Canadian Cannabis Industry Seeks Changes in Promotion Regulations

The TDR Three Takeaways on Cannabis Regulations:

  1. The Canadian cannabis industry seeks regulatory changes to enable joint promotions and build brand awareness.
  2. Current regulations restrict direct financial relationships between cannabis producers and retailers, limiting promotional activities.
  3. Industry leaders argue that easing restrictions could help divert customers from the illicit market to legal cannabis brands.

After years of growth following legalization, the Canadian cannabis market has hit a plateau based on recent Government Data. This stagnation has prompted industry stakeholders to call for regulatory reforms, specifically the loosening of rules that currently prevent cannabis producers and retailers from collaborating on promotional events and offerings. The chart below from the Canadian government shows the amount of sales by month over their most recent 12 months of data. 

Souce: Canada.ca

At the heart of the matter is the prohibition of direct financial relationships between cannabis producers and retailers across almost all provinces. This ban hampers the ability of retail outlets to feature specific cannabis brands through special pricing or promotional events, a marketing strategy that has proven effective in other sectors like alcohol. According to the CBC, the Independent Retail Cannabis Collective, along with other industry leaders, argues that this restriction limits consumer awareness of legal brands, which is crucial for competing against the illicit market.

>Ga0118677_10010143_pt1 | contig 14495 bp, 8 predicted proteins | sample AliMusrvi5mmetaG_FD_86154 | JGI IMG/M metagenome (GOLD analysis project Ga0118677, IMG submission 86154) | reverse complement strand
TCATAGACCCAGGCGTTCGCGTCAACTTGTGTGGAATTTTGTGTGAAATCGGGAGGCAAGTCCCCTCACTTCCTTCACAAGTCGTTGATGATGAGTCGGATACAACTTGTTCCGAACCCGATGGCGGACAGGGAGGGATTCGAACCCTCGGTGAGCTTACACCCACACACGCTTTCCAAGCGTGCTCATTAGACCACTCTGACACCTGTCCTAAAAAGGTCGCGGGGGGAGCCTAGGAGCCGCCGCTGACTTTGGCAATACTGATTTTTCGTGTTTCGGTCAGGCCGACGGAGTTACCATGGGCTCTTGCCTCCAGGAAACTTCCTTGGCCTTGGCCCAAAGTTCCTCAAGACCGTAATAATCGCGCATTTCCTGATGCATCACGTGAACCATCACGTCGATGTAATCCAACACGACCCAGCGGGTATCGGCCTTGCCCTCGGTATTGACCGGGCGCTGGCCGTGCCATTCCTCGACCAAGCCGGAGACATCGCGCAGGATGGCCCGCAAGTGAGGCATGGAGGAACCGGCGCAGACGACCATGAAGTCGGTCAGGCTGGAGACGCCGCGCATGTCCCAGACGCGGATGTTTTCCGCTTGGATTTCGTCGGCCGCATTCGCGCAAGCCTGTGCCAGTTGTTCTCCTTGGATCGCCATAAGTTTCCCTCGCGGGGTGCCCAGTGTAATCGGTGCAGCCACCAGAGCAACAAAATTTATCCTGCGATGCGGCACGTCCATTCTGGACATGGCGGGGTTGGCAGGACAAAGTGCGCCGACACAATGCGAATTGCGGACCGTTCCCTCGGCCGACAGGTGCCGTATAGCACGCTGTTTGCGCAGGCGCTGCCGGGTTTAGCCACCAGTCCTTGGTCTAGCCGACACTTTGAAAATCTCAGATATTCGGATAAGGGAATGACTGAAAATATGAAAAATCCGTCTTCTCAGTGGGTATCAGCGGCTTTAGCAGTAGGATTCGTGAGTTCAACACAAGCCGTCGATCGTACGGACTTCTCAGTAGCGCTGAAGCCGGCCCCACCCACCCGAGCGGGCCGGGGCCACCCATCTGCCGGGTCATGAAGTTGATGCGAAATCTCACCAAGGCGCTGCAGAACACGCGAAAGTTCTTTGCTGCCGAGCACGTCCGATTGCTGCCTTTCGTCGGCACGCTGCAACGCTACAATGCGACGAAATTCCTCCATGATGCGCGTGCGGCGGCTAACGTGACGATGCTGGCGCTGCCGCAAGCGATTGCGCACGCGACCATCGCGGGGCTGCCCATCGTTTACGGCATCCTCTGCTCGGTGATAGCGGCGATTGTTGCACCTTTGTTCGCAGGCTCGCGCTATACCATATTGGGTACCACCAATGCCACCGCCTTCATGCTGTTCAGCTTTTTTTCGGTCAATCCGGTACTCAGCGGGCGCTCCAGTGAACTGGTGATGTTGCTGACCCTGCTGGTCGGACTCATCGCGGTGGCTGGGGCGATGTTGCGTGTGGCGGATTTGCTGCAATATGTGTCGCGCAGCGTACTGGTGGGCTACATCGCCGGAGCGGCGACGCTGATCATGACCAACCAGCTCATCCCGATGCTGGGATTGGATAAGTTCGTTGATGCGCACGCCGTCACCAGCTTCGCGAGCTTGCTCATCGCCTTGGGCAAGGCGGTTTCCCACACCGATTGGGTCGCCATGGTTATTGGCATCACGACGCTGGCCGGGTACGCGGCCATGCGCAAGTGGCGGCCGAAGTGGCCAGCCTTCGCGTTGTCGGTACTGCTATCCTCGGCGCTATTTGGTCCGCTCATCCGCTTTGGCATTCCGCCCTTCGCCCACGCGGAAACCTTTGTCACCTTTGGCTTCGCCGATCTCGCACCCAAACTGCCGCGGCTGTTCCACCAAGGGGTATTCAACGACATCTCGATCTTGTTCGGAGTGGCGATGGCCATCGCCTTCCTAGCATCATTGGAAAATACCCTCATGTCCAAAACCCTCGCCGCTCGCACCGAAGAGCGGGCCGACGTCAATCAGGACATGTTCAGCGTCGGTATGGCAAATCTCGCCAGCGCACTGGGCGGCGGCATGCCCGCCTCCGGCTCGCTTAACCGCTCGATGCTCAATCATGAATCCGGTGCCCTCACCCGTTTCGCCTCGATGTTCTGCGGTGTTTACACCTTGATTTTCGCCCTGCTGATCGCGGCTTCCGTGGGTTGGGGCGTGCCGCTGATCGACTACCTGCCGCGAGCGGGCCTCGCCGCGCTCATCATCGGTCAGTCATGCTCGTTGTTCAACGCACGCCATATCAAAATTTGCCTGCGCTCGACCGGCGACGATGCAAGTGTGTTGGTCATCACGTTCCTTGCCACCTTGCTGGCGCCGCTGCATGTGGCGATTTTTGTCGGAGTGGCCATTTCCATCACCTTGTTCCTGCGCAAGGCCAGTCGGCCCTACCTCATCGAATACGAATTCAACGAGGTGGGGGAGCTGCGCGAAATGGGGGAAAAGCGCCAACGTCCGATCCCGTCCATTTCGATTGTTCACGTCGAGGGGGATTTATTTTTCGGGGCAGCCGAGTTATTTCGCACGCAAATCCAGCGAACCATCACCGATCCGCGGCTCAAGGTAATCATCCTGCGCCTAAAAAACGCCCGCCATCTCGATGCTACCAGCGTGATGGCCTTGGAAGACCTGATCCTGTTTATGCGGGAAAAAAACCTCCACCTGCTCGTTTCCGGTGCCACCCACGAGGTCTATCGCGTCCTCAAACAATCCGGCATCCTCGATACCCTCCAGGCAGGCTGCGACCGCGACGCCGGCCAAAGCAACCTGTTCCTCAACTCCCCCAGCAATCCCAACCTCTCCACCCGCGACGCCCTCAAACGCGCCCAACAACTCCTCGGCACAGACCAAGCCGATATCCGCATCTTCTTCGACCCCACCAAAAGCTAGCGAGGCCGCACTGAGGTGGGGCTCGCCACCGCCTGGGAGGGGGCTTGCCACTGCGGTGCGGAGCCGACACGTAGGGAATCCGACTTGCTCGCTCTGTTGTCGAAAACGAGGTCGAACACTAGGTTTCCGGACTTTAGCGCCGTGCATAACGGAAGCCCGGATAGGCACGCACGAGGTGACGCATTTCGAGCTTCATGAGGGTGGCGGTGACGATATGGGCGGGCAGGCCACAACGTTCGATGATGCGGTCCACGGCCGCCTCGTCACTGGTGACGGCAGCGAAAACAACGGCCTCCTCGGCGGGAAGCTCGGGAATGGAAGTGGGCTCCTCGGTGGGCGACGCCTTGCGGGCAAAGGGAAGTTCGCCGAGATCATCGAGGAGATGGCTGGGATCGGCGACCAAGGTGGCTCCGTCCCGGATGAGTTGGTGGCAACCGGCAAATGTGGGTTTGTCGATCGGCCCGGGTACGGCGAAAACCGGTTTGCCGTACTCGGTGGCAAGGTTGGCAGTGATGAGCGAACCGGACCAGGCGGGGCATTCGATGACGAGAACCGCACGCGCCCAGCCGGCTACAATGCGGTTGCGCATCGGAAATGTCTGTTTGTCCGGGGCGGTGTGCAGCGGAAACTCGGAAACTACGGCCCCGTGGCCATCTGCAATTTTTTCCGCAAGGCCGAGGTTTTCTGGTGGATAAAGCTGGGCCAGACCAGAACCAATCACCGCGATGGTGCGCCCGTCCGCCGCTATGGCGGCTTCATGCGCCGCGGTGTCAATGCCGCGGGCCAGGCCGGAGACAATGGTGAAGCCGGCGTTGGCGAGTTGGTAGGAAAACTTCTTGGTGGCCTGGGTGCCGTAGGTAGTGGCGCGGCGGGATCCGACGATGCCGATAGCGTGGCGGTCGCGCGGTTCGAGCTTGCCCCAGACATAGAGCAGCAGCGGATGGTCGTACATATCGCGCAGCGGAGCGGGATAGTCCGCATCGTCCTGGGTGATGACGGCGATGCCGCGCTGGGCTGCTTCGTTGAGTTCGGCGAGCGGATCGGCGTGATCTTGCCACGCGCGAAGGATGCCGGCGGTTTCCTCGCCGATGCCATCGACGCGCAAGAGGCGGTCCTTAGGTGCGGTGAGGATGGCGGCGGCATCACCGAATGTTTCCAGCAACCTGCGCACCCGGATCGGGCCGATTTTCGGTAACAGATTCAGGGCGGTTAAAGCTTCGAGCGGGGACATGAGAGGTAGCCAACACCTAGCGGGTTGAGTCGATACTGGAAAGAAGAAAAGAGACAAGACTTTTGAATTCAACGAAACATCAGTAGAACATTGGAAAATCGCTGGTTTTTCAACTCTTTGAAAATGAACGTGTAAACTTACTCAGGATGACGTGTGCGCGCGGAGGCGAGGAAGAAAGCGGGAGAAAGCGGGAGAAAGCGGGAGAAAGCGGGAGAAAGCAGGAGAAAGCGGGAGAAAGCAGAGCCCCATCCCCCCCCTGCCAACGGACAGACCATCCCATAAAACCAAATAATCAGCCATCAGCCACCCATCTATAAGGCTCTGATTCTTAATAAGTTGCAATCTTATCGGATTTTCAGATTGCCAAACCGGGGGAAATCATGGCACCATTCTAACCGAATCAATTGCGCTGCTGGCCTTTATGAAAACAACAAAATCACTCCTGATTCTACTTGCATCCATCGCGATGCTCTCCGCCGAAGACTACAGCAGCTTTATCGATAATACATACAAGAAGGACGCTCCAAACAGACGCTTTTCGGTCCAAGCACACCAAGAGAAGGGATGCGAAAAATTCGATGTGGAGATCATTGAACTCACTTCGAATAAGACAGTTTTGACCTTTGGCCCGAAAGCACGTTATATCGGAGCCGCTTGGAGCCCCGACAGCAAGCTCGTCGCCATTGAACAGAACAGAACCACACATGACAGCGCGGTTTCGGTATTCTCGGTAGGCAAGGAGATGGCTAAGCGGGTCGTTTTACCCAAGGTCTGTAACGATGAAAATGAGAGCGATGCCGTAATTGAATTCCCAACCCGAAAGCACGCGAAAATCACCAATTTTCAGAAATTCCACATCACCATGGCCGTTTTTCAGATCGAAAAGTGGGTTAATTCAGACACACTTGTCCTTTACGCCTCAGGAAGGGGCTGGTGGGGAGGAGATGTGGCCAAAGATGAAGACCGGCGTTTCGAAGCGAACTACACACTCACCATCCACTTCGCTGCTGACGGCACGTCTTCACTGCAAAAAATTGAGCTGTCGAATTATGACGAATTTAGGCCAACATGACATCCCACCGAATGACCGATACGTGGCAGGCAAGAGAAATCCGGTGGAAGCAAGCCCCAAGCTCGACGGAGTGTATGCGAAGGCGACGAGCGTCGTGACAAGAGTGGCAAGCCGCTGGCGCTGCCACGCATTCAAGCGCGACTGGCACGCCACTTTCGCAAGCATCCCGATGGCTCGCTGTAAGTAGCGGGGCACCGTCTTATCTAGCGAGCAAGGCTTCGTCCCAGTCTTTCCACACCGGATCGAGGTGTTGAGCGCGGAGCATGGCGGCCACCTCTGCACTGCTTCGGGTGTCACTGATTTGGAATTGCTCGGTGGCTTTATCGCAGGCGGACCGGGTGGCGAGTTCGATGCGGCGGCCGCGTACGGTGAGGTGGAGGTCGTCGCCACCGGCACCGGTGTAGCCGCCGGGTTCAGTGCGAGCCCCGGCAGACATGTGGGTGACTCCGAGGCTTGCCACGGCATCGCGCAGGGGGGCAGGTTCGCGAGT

Industry experts highlight the disparity between cannabis and alcohol regulations, noting the difficulty cannabis brands face in establishing a direct relationship with consumers. The current regulatory framework forces most marketing efforts to occur at the retail level, where options are severely limited. This has led to a situation where many consumers base their purchase decisions on THC content and price alone, without considering other product attributes such as taste or the specific effects of different strains.

The Ontario Chamber of Commerce has joined the call for modernization, urging the provincial government to abolish the ban on direct financial relationships between producers and retailers. This move, they argue, would not only stimulate growth in the cannabis industry but also improve the competitiveness of legal cannabis by enabling more effective marketing strategies.

However, any changes to regulations are met with caution. According to the CBC, the Ministry of the Attorney General, while open to exploring business opportunities for retailers, emphasizes the importance of keeping communities safe. This reflects a broader hesitation to rapidly alter the regulatory landscape surrounding cannabis, a product that was only recently legalized.

The push for regulatory reform in the cannabis industry is not limited to Ontario. Other provinces are also being urged to consider similar measures, with the possibility of setting a precedent that could influence nationwide policies. Alberta, for instance, has already begun reviewing its retail rules, including promotional regulations, signaling a potential shift towards more lenient policies that could allow cannabis to continue to grow. Want to keep up to date with all of TDR’s research and news, subscribe to our daily Baked In newsletter.   

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